Honda Insight
Current MPG (August 2014): 51.9

The factory stereo seemed a little cheap for what the car was. Not only was it low-end, but included a tape deck with the option of an external CD player – in 2002. And since the stereo only worked half the time in my car, it was time for some tunes.

I did some looking around for something in my price range with the features I desired. I needed/wanted future-proof elements, such as phone support, USB key or AUX inputs on the front, etc. Crutchfield is always my goto for things like this. Why? They make it easy. They include wiring harnesses that connect what you buy to the factory harnesses in your vehicle as well as show you only compatible sizes of speakers and head units. No guessing involved.

The head unit I purchased was a Sony MEX-BT3100P. After looking among its competitors in its price range ($119), it offered the best set of uses. There’s Bluetooth audio support (from any device), Pandora streaming directly (something I may not use), front USB and AUX ins (up to 10K songs on the USB drive), and equalizer which can be set custom, a few outs in the back for external devices, and many others. Sony makes either really good products or really bad ones. I hope this one falls into the former.

The speakers were Sony as well ($49), XS-GT1638F. The Insight requires ‘thin’ speakers, ones whose magnet doesn’t stick out more than 2” from the front face. Crutchfield gave me a set of about fifteen to choose from of which the Sony looked the nicest and was prices for my needs. Since I’m not decking this car out to be heard from a block away, these seemed perfectly adequate.

The installation was fairly straightforward (as Crutchfield predicted on their site). Pop the speaker plate off, undo three screws and that’s that. The only downside of using these is that the Sony covers don’t work without modification to the door panel. But popping the original faceplates back on requires no modification at all.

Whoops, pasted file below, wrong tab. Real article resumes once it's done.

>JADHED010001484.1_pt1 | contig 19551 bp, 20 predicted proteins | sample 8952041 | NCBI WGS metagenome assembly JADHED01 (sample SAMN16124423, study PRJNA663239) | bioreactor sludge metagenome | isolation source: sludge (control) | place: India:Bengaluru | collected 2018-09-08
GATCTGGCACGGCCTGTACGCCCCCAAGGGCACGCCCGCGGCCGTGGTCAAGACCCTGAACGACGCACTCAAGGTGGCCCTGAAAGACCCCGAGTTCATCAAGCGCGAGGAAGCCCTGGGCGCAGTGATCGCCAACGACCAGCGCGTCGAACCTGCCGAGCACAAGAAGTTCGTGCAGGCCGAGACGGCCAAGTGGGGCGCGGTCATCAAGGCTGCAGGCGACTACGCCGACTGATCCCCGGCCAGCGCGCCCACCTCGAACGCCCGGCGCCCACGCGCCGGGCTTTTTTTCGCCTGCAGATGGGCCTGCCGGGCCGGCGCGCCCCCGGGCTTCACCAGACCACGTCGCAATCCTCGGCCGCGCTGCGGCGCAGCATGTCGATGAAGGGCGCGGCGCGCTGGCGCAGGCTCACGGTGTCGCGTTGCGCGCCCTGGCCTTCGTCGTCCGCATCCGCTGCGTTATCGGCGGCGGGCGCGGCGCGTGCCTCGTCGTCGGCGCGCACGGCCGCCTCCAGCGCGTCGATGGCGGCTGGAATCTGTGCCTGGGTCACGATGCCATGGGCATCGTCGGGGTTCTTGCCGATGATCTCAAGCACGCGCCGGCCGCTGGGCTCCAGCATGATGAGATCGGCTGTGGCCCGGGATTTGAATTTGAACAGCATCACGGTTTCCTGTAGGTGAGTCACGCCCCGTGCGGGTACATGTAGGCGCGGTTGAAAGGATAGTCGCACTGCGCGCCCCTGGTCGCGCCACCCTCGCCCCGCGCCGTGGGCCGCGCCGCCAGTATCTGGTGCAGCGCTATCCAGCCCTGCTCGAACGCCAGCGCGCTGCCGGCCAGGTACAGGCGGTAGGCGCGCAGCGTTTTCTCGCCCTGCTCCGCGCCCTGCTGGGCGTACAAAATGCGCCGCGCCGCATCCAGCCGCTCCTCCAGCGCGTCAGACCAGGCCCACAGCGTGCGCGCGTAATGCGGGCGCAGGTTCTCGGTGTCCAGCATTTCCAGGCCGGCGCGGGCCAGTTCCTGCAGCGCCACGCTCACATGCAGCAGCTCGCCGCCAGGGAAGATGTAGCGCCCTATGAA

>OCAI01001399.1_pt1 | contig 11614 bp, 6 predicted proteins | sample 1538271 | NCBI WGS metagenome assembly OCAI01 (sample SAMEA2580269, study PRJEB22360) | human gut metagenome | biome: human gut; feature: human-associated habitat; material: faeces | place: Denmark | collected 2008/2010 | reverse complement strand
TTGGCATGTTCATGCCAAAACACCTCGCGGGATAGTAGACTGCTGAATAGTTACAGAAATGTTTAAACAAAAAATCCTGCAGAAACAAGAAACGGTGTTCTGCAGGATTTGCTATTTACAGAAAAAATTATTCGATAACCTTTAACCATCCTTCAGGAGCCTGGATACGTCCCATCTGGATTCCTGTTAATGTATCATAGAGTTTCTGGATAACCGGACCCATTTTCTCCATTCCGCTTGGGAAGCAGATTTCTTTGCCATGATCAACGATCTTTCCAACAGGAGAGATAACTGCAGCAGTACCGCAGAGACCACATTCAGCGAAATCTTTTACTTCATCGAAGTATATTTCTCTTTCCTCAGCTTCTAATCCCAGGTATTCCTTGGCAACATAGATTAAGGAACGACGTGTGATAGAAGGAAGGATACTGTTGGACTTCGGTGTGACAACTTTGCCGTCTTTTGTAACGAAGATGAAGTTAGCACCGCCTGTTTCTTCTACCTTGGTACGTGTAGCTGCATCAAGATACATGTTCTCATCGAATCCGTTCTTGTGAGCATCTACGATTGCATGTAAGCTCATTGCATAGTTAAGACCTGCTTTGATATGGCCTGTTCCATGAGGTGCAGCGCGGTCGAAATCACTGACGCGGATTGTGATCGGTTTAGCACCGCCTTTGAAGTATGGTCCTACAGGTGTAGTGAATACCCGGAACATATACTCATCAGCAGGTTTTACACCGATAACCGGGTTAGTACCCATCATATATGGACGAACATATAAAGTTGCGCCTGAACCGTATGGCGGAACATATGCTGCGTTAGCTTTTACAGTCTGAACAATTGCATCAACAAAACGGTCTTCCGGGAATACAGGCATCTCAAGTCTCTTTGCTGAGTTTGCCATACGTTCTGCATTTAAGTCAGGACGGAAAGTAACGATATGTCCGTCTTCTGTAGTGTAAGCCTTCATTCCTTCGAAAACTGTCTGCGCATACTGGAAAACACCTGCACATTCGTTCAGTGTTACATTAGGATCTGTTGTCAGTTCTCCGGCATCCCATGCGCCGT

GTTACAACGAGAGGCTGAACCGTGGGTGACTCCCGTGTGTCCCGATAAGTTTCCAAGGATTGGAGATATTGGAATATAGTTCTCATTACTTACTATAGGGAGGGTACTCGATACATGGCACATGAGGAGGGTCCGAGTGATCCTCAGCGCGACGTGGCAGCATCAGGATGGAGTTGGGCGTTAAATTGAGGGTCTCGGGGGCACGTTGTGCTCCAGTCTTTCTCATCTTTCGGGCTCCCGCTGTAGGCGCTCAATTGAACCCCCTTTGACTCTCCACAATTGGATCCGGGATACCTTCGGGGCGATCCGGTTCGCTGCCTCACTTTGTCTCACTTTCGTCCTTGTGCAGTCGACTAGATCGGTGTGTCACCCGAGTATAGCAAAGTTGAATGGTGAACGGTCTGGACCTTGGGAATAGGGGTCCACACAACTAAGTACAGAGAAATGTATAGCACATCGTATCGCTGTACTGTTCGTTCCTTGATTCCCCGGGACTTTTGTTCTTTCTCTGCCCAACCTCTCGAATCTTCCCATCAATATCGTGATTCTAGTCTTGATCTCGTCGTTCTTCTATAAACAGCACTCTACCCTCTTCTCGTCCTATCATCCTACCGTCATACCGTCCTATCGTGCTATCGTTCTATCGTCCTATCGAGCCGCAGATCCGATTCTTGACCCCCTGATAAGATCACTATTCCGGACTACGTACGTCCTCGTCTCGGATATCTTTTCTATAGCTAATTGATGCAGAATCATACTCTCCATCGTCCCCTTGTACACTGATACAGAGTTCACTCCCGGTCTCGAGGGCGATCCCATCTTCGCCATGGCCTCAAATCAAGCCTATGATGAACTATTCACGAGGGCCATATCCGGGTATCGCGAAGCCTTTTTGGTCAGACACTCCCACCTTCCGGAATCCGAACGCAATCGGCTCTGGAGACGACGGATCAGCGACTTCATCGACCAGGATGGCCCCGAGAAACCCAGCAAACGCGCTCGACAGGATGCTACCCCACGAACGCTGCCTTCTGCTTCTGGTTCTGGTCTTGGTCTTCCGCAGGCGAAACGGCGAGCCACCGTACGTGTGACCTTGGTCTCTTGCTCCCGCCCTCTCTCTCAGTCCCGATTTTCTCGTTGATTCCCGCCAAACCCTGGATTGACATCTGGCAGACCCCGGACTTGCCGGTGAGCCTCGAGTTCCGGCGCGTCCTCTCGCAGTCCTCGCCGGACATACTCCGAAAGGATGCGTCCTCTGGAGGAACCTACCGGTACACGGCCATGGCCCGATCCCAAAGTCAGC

Crutchfield also ships speaker wiring harnesses as well which allow for easy installation and removal of the wiring. – free of charge.

Remove the battery before doing anything.

The hardest part about removing the head unit is getting the dashboard apart. The clips used to hold it in place are enormous and there are many. It seems a straight-forward process, but it’s just tedious…and plastic. So be careful removing the dash panel. The following two pictures show the process (original pics from

Once apart, the head unit is accessible. It’s a single-DIN height installation only. There are modifications for double-DIN height units, but I chose not to go that route. I did look into video/touch screen audio interfaces. But because the dash sticks out above the head unit, and that most video units flip upward, it was impossible to find one that would operate properly.

The head unit, once removed, is connected to the vehicle with a blue factory harness. It’s got funky colors for speakers, power, and ground. Luckily, Crutchfield comes with a wiring guide to ensure that what I’m doing won’t result in a fire.

The Cruthfield harness that was supplied connects directly to the original wiring leaving exposed ends to be connected to the new head unit. It’s that easy. Just wire up the new connections to the head unit as shown in the head unit’s manual, and install in reverse.

Once installed, reconnect the battery and turn the key!

The intermittancy of function that the original head unit had was gone. It was either a grounding issue or a speaker issue. Either way, tunes have resumed.

The 2002 models of the Insight don’t ship with rear speakers either. But the good news is that the wires and ports are ready to go. All that’s needed is to cut through the rear carpet to expose the mounting frame, install the speakers and turn the volume up. That’s the next project. For now, the result was pretty good. With only two speakers installed, the sound is a bit shallow, doesn’t thump too heavily, but sounds infinitely better than what was originally present. I’m happy with the results.

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